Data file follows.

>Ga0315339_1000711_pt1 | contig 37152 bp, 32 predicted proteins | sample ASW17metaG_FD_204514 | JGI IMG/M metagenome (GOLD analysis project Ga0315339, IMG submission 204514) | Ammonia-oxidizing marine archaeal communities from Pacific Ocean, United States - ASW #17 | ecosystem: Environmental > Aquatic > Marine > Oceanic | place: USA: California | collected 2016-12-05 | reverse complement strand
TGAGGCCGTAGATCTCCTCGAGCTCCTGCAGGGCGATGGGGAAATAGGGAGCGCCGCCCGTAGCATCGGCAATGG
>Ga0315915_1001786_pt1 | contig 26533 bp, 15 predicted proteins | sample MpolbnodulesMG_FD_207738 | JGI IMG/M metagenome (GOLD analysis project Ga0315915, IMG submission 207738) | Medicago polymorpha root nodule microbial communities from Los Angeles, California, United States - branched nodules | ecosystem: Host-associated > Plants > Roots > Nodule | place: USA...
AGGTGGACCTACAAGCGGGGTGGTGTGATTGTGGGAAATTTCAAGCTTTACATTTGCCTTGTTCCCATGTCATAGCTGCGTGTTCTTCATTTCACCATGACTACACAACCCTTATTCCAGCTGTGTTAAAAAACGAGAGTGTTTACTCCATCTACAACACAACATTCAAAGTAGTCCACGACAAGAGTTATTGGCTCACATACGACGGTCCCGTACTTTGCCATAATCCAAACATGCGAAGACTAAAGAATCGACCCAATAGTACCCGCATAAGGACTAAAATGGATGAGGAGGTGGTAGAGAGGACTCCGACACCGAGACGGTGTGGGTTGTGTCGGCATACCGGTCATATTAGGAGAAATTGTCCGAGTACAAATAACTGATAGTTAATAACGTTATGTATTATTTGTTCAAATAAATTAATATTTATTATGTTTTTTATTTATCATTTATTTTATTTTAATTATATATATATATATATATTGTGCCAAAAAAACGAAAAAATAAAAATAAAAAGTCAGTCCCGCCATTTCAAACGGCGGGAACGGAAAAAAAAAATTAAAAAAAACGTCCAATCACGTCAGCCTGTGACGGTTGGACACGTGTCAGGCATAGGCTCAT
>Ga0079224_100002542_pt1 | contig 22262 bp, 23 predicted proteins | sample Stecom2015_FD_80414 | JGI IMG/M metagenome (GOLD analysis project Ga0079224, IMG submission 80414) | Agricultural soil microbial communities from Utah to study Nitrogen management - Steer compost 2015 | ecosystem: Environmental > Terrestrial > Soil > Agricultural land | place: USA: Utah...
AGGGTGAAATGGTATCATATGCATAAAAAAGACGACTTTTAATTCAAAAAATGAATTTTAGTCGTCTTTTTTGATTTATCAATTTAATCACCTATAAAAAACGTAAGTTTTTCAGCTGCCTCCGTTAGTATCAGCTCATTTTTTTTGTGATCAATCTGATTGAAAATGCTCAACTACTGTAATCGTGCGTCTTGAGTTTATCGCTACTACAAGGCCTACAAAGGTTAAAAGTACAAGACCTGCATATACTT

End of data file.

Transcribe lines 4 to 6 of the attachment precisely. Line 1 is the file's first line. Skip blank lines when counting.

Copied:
AGGTGGACCTACAAGCGGGGTGGTGTGATTGTGGGAAATTTCAAGCTTTACATTTGCCTTGTTCCCATGTCATAGCTGCGTGTTCTTCATTTCACCATGACTACACAACCCTTATTCCAGCTGTGTTAAAAAACGAGAGTGTTTACTCCATCTACAACACAACATTCAAAGTAGTCCACGACAAGAGTTATTGGCTCACATACGACGGTCCCGTACTTTGCCATAATCCAAACATGCGAAGACTAAAGAATCGACCCAATAGTACCCGCATAAGGACTAAAATGGATGAGGAGGTGGTAGAGAGGACTCCGACACCGAGACGGTGTGGGTTGTGTCGGCATACCGGTCATATTAGGAGAAATTGTCCGAGTACAAATAACTGATAGTTAATAACGTTATGTATTATTTGTTCAAATAAATTAATATTTATTATGTTTTTTATTTATCATTTATTTTATTTTAATTATATATATATATATATATTGTGCCAAAAAAACGAAAAAATAAAAATAAAAAGTCAGTCCCGCCATTTCAAACGGCGGGAACGGAAAAAAAAAATTAAAAAAAACGTCCAATCACGTCAGCCTGTGACGGTTGGACACGTGTCAGGCATAGGCTCAT
>Ga0079224_100002542_pt1 | contig 22262 bp, 23 predicted proteins | sample Stecom2015_FD_80414 | JGI IMG/M metagenome (GOLD analysis project Ga0079224, IMG submission 80414) | Agricultural soil microbial communities from Utah to study Nitrogen management - Steer compost 2015 | ecosystem: Environmental > Terrestrial > Soil > Agricultural land | place: USA: Utah...
AGGGTGAAATGGTATCATATGCATAAAAAAGACGACTTTTAATTCAAAAAATGAATTTTAGTCGTCTTTTTTGATTTATCAATTTAATCACCTATAAAAAACGTAAGTTTTTCAGCTGCCTCCGTTAGTATCAGCTCATTTTTTTTGTGATCAATCTGATTGAAAATGCTCAACTACTGTAATCGTGCGTCTTGAGTTTATCGCTACTACAAGGCCTACAAAGGTTAAAAGTACAAGACCTGCATATACTT